Tag Archives: 2016 election

Portland Pro-Coup Protester: “Why Not Here?”

Portland, OR–Here in the Rose City, outrage and activism have mostly died down just a couple weeks after the surprising victory of Republican presidential nominee Donald Trump.

Once there was courageous civil disobedience disrupting the evening commute and pro-democracy property liberation in the dead of night–occasionally mislabeled by critics as “vandalism”–to dissent from the election of Not-My-President-elect Trump. Now, the streets of downtown Portland are relatively calm. Actions still happen many days, but they are sparsely attended.

One gets the sense that many Portlanders have come to accept the reality of an impending Trump Presidency. An uncharacteristically gloomy and rainy November season seems to reflect their sentiments well.

That said, another interpretation is that we may just be experiencing the calm before the storm.  A major action is being planned in Washington, DC to peacefully disrupt the peaceful transfer of power from President Obama to Trump scheduled for January 20, 2017. Activists who can’t make it to DC are encouraged to hold local actions in solidarity.

In light of these historic plans, The Daily Face Palm sat down for an exclusive interview with one of the leaders of the Portland protest movement, Keith Davis, to learn more about his ideas and vision for the future. Highlights from our conversation are included below, edited as necessary to clarify the responses and make them more inflammatory:

DFP: A lot of skeptics have been wondering what the point of protesting the election really is. What would you say to those people?

Davis: That’s easy. Our stretch goal is to hopefully get the election overturned so Hillary Clinton will become president instead of Donald Trump. It’s the only way to save our democracy. Also, many of us looked into moving to Canada before the protests and decided it’s way too f—ing cold up there. Do you know they actually get snow routinely? Unbelievable. I live in Portland for a reason.

DFP: You probably know what I’m going to ask next? What about the electoral college and the rule of law and all that?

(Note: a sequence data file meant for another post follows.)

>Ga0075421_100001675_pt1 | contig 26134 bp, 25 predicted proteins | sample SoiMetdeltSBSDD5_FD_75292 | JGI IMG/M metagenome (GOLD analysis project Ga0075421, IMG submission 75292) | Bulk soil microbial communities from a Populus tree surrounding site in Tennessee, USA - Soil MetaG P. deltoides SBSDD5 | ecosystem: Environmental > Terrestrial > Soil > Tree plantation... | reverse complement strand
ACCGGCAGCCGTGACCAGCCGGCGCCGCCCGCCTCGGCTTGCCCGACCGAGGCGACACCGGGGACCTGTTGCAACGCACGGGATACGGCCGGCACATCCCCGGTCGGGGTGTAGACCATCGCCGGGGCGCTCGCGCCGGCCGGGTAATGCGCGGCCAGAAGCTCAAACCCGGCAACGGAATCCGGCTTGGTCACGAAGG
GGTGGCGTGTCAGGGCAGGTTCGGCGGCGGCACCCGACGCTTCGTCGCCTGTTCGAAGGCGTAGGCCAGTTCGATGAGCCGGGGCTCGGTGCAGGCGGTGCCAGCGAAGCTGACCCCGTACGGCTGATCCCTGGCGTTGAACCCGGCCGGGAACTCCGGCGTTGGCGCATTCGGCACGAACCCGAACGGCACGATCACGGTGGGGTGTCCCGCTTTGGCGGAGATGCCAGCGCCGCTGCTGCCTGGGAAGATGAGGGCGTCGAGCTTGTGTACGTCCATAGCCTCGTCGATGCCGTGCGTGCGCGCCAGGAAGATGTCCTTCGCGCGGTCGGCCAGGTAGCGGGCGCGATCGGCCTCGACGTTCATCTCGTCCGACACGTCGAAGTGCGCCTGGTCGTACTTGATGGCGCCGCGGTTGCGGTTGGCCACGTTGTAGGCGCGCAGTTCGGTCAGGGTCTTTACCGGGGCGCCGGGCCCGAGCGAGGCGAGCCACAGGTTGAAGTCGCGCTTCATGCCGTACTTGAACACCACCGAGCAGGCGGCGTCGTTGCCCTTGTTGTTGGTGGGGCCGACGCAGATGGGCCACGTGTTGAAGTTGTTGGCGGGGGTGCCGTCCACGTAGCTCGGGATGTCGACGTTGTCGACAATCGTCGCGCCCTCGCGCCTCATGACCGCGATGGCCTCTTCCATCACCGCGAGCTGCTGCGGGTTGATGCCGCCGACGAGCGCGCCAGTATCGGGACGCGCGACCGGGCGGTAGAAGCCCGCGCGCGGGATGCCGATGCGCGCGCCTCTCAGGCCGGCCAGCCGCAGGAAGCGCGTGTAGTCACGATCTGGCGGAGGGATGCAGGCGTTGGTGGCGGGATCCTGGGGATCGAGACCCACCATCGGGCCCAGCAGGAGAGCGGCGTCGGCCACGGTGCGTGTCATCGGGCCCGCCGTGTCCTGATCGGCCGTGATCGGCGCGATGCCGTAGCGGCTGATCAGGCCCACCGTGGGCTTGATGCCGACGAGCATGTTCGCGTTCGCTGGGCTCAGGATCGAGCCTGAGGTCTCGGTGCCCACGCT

Davis: Look, who should decide the American president? Should it be 270 random old white guys arbitrarily chosen to be “electors”? Or should it be the American people? Hillary won New York and California fair and square, not to mention the overall popular vote. I think it’s pretty clear the people have spoken.

And to be fair, Hillary isn’t the only one who has had victory stolen from her. It also happened to the Carolina Panthers earlier this year in the Super Bowl. The Panther defense held the Denver Broncos to dramatically fewer yards, and everyone knows defense wins championships. Yet in spite of this, the Broncos were still declared the winners because they happened to score more points. Completely unjust.

DFP: Do you believe Hillary Clinton would make a good president?

Davis: I’m not her number one fan, but we must #DumpTrump. The way I see it we were bound to have one accused sex offender in the White House come January 20. I’d definitely prefer it was the first husband rather than the actual president.

DFP: Just to clarify, you don’t actually have to say “hash tag”; our people can add that in later.

Davis: My bad.

DFP: Let’s move on. Some people have expressed concerns that if the election was overturned in favor of Hillary Clinton, the response from the deplorable Trump supporters might be less than peaceful. What do you think about that?

Davis: There’s no question that we’ve seen a massive increase in hate crime violence in the wake of Donald Trump’s victory, and it’s pretty clear what has caused it. Trump’s supporters are violent, hateful people like we’ve been saying all along. And his victory has emboldened them to do their worst.